New children’s facility ‘unsafe’, say top doctors
Urgent-care centre represents first element of new national children’s hospital
Connolly Hospital, Blanchardstown. Consultants have called for the opening of the new children’s urgent-care service at the hospital to be delayed. File photograph: Dara Mac Donaill
Nearly 30 of the State’s top paediatric consultants have warned health authorities that it will be unsafe to open the new children’s urgent-care service at Connolly Hospital in Blanchardstown on schedule next week.
Last week, The Irish Times reported that the Connolly Hospital facility – the first element of the new national children’s hospital – would initially only open from 8am to 6pm, Monday to Friday, due to a shortage of medical consultants.
In a letter on Wednesday, consultants in paediatric emergency medicine, paediatric radiology and paediatric laboratory medicine called for the opening to be put back until it could be done on a safe basis “on as early a date as is feasible”.
“The risks that are visible to use are considerable and cumulatively unacceptable to us as hospital consultants and we therefore do not believe that it is possible to safely open the urgent care and radiology services at CHI [Children’s Health Ireland] Connolly in under one week on July 31st,” it read.
The doctors sought access to a full official risk assessment submitted in early July by Dr David Vaughan, director of quality and safety, but this “has yet to be shared with us by you for our review”, the consultants told CHI chief executive Eilish Hardiman.
“The risks that are visible to us are considerable and cumulatively unacceptable to us as hospital consultants, and we therefore do not believe that it is possible to safely open the urgent care and radiology services at CHI Connolly in under one week on July 31.”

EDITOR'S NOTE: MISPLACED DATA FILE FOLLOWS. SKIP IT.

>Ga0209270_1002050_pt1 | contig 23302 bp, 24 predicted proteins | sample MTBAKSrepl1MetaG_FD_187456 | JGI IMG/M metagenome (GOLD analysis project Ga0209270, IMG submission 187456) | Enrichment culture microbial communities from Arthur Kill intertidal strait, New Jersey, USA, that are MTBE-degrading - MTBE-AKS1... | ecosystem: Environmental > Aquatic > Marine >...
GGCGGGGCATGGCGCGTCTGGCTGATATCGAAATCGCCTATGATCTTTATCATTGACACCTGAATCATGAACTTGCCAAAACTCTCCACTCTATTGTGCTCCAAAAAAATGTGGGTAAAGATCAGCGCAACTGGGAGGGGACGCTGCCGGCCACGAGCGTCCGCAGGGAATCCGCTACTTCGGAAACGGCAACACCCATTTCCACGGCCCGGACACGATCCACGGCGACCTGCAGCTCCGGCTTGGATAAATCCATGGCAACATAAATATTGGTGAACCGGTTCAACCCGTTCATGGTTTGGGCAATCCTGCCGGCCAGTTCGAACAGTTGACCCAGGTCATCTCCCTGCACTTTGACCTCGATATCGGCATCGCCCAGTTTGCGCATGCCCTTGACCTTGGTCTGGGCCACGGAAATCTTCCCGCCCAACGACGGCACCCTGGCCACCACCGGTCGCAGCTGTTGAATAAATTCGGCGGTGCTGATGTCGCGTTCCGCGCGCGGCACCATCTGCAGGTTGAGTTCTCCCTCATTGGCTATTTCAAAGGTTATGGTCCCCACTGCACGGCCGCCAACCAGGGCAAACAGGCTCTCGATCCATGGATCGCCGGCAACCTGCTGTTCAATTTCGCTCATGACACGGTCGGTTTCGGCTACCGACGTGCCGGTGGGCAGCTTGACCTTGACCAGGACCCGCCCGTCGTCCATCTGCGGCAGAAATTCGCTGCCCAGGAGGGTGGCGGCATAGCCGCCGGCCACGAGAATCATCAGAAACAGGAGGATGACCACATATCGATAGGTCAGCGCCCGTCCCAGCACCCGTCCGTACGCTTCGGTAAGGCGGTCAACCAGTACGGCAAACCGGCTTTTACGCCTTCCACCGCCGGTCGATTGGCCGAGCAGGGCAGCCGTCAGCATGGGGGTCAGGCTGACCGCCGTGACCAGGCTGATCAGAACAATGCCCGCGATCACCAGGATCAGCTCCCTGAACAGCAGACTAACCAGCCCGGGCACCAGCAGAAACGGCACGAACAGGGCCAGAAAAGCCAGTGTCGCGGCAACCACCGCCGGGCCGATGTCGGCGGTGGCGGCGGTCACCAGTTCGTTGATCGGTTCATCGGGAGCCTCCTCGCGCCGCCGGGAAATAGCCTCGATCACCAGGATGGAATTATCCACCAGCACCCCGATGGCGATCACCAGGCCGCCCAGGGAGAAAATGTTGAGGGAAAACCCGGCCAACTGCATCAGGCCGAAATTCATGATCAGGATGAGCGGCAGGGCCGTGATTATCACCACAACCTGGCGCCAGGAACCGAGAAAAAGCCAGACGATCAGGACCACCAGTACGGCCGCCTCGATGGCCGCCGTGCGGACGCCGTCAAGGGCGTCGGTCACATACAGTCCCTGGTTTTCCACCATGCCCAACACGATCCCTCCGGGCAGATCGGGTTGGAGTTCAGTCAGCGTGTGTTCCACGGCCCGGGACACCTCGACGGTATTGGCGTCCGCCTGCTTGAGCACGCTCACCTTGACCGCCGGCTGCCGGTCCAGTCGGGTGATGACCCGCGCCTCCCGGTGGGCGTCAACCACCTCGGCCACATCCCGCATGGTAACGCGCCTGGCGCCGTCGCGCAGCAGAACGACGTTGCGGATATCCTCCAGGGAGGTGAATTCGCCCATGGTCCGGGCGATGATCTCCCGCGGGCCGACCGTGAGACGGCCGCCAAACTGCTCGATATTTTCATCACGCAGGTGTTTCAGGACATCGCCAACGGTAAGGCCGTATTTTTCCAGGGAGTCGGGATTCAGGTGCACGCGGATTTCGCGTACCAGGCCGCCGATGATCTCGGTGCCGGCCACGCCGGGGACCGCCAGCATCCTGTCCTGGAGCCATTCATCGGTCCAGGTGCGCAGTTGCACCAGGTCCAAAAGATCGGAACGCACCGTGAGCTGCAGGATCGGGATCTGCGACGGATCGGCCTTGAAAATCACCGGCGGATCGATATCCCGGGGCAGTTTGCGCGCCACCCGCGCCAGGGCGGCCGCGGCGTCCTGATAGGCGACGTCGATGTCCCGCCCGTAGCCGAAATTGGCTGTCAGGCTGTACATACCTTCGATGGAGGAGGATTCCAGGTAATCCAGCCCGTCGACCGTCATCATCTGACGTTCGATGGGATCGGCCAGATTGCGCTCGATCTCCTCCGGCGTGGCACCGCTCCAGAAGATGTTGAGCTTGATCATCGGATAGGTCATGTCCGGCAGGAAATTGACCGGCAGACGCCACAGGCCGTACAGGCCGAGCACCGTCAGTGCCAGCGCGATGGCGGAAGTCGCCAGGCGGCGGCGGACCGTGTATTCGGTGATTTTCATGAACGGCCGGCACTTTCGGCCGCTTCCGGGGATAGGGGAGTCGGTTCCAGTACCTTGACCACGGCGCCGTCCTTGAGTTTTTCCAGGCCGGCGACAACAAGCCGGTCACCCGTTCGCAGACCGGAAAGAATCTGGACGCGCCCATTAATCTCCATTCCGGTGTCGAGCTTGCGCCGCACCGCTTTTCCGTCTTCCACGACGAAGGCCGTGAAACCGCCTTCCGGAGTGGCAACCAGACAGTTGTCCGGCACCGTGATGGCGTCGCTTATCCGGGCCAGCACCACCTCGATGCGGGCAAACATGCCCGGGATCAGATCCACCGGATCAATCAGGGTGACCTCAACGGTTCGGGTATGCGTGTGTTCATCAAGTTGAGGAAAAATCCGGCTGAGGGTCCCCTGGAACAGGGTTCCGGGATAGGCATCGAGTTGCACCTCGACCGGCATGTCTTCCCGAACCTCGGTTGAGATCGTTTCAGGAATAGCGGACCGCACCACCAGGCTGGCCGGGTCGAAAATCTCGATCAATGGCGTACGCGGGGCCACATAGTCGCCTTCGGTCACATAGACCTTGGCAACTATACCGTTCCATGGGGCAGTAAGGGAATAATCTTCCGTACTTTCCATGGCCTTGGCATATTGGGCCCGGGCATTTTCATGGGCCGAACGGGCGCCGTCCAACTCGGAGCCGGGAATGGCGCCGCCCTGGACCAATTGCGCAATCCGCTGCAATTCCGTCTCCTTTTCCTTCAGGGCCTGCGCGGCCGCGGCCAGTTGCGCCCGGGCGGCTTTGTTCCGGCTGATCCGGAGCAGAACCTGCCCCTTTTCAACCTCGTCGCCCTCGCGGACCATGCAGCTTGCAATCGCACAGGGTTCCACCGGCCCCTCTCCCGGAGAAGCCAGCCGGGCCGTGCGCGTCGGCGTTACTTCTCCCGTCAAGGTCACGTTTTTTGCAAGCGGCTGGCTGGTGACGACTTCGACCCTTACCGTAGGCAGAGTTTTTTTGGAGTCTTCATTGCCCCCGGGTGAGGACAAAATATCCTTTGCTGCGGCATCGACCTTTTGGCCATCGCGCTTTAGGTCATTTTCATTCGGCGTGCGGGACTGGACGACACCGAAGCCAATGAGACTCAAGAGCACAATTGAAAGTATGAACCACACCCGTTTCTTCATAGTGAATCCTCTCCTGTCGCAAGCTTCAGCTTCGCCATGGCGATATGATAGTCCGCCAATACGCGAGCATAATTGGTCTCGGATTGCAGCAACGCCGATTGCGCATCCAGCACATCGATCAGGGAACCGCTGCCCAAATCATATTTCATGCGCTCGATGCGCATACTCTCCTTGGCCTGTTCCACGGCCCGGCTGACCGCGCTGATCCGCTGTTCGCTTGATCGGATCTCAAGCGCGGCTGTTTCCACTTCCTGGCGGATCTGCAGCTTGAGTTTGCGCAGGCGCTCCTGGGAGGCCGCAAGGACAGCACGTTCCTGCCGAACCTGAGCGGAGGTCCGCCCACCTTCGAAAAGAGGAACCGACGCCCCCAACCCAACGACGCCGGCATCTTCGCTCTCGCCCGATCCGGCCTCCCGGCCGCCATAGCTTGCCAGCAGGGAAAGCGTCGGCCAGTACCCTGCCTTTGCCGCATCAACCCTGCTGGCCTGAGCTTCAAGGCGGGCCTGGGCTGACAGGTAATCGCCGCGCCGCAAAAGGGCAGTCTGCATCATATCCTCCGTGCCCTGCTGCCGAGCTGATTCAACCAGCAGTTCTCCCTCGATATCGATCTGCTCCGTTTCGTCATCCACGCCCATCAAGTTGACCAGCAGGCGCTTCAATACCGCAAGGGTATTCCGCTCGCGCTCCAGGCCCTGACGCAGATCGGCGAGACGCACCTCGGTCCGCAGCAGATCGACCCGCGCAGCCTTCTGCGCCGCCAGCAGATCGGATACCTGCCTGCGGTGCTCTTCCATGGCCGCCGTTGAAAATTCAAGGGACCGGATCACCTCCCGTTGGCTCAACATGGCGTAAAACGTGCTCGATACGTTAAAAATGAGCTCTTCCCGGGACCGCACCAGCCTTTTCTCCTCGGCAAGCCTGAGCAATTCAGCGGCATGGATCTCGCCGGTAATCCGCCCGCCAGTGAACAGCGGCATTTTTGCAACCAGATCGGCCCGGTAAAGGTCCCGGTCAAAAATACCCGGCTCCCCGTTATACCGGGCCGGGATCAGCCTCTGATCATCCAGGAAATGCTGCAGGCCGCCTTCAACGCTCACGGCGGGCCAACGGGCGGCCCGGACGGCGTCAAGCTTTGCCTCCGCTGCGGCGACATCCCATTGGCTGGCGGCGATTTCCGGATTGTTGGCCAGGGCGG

Responding last week, the CHI said it had been successful in recruiting emergency medicine consultants for the Connolly centre, but acknowledged that temporary vacancies existed “due to maternity and backfill requirements for paediatric emergency medicine posts”.
Children’s Health Ireland is the group that oversees the operation of the three existing paediatric hospitals in Dublin. The consultants who wrote to Ms Hardiman are based at the existing three paediatric hospitals at Crumlin, Tallaght and Temple Street.
The Irish Times reported last Saturday that a risk assessment “matrix” had identified 12 separate issues, two considered to be “red” risks and 10 “amber” risks which are involved in the opening of the new urgent-care unit.
The two red-level risks set out in the document related to CHI’s inability to recruit two consultant paediatric radiologists to work at the new centre at Connolly Hospital and radiology governance issues.
CHI said last Friday that it was “using the risk matrix as a guide to work through the issues that need to be addressed to safely open services at CHI at Connolly”, adding that they were “committed to having patient safety at the centre of what we do”.